From a pure cricket point of view, it was overkill. It took away the anticipation and the intensity. But from a larger perspective, it also took away the heat and emotional charge, and that was not a bad thing at all. Since they were always playing, wins and losses no no longer felt like life and death. It felt somewhat dull, but it also felt sane.

The Ashes, cricket's original big rivalry, and the more traditional, begins and ends on the playing field. Indian and Pakistani cricketers have rarely had that simple luxury, because for their nations the cricket rivalry has always been a small, but profoundly symbolic, part of a bigger, far more complex rivalry

It's hard to imagine the players wouldn't have found that liberating. After all, no one takes to a game to avenge a nation's honour - though from Indian and Pakistani cricketers, their fans had come to expect nothing less. So even though many of the players were friends off the field, often sharing meals in restaurants and at homes, and schoolboy jokes, they were expected to growl and snarl at each other on the cricket field.

Once the pressure eased, they could allow themselves to be themselves. It wasn't a coincidence that no captain lost his job on account of a loss to the old enemy in this period. And, inevitably, when the Indian Premier League came, Pakistanis constituted the second largest pool of foreign players. They could have been the largest if the Indian Cricket League hadn't appropriated a big lot already.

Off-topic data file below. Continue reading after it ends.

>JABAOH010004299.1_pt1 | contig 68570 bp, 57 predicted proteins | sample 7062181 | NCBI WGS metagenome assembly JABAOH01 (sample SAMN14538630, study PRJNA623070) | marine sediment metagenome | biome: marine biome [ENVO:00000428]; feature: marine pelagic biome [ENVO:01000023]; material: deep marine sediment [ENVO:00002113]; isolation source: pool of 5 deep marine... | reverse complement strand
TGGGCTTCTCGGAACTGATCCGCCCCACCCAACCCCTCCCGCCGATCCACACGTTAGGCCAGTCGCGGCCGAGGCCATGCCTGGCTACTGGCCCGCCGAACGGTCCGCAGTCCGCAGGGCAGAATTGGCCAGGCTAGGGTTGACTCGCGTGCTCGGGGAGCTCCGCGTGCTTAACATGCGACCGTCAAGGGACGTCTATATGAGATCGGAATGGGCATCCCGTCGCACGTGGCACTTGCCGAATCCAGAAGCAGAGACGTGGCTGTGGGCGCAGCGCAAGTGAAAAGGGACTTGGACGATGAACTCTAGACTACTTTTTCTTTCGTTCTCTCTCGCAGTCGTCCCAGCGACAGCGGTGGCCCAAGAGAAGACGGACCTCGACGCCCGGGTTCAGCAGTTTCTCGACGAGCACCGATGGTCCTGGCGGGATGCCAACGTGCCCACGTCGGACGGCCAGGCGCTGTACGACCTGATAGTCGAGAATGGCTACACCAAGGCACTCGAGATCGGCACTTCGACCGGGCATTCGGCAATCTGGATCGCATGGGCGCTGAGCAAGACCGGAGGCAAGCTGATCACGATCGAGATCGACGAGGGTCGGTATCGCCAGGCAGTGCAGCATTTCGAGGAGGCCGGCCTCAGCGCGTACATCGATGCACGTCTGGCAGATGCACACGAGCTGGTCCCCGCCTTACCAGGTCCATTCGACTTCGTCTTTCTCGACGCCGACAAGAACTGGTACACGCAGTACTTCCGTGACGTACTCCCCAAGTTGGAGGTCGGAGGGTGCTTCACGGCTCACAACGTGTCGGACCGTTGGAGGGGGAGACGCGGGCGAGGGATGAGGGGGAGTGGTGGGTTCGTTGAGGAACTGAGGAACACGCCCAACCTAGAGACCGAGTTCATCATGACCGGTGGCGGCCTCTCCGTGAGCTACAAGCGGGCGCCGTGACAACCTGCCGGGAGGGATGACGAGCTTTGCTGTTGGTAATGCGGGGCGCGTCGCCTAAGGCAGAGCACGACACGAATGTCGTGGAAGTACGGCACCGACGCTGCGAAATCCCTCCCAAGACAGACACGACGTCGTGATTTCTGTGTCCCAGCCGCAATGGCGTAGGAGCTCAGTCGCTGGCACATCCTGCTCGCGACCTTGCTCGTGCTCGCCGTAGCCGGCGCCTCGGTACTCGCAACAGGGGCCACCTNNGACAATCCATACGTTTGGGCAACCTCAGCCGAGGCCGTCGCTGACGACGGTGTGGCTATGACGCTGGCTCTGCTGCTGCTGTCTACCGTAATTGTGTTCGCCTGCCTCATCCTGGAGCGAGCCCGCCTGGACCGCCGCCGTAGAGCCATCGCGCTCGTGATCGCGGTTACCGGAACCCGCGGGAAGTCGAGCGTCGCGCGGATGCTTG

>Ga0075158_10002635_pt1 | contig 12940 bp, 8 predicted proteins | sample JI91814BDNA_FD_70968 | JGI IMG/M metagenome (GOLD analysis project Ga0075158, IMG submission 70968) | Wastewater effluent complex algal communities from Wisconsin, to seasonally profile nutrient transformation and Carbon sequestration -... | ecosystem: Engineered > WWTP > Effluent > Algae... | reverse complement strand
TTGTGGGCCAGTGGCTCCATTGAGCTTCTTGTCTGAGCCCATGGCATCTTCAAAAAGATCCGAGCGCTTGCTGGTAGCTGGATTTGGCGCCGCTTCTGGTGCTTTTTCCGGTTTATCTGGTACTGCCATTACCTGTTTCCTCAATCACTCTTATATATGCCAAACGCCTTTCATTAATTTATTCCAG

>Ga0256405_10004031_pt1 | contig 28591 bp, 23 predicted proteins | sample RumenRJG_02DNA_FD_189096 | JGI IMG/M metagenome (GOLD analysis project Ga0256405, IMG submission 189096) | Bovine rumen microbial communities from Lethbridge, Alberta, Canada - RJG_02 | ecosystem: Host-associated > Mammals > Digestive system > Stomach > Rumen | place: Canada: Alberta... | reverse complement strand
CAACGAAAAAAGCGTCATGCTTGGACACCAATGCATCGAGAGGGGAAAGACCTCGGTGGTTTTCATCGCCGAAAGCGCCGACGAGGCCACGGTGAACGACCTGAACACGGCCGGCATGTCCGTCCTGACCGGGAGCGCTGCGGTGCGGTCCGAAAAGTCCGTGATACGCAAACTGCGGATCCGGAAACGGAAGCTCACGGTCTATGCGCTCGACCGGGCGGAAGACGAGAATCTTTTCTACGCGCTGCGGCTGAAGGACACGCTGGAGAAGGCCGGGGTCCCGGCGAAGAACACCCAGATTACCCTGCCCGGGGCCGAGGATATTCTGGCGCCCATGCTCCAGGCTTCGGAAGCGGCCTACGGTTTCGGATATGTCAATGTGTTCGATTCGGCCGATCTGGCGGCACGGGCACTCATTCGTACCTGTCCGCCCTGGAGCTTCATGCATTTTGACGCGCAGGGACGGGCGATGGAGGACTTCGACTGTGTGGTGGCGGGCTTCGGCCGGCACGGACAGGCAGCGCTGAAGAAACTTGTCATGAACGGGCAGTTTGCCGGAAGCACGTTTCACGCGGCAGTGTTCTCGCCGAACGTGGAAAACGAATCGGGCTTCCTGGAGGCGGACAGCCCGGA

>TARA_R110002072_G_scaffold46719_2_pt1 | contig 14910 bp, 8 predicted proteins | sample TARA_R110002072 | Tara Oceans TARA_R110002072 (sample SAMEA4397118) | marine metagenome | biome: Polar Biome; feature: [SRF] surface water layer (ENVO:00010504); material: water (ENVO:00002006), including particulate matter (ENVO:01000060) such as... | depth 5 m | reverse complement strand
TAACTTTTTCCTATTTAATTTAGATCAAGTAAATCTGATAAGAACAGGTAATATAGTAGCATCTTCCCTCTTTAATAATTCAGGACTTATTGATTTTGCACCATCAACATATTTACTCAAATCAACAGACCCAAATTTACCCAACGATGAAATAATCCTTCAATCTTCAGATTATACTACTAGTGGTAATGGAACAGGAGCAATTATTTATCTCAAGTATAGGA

And then, with the Mumbai terror attack, the landscape changed again. It was clear from the moment it was known that those who burned and killed in Mumbai had come from Pakistan that cricket was bound be affected, and so it was. The first diplomatic response from the Indian government was to cancel the impending cricket tour to Pakistan. It was no more than symbolic, but it was most convenient.

So on Saturday in Centurion there will be yet another resumption of cricket's most fraught rivalry. The governments are talking again, and somehow the build-up has been far less frenzied for this match. In fact, it's been almost muted. Perhaps that is because it's only a one-off, and at a neutral venue, and the Champions Trophy has never been such a big deal. Or is it a sign?

I am looking forward to my first one-day match between India and Pakistan. I am hoping it turns out to be as good as the last one these teams played at this ground. It will be naïve to expect cricket to sort out our countries' problems, but in understanding the meaning of sport there can be a beginning.

Sambit Bal is the editor of Cricinfo

Comments have now been closed for this article

  • mnbaig on September 28, 2009, 16:19 GMT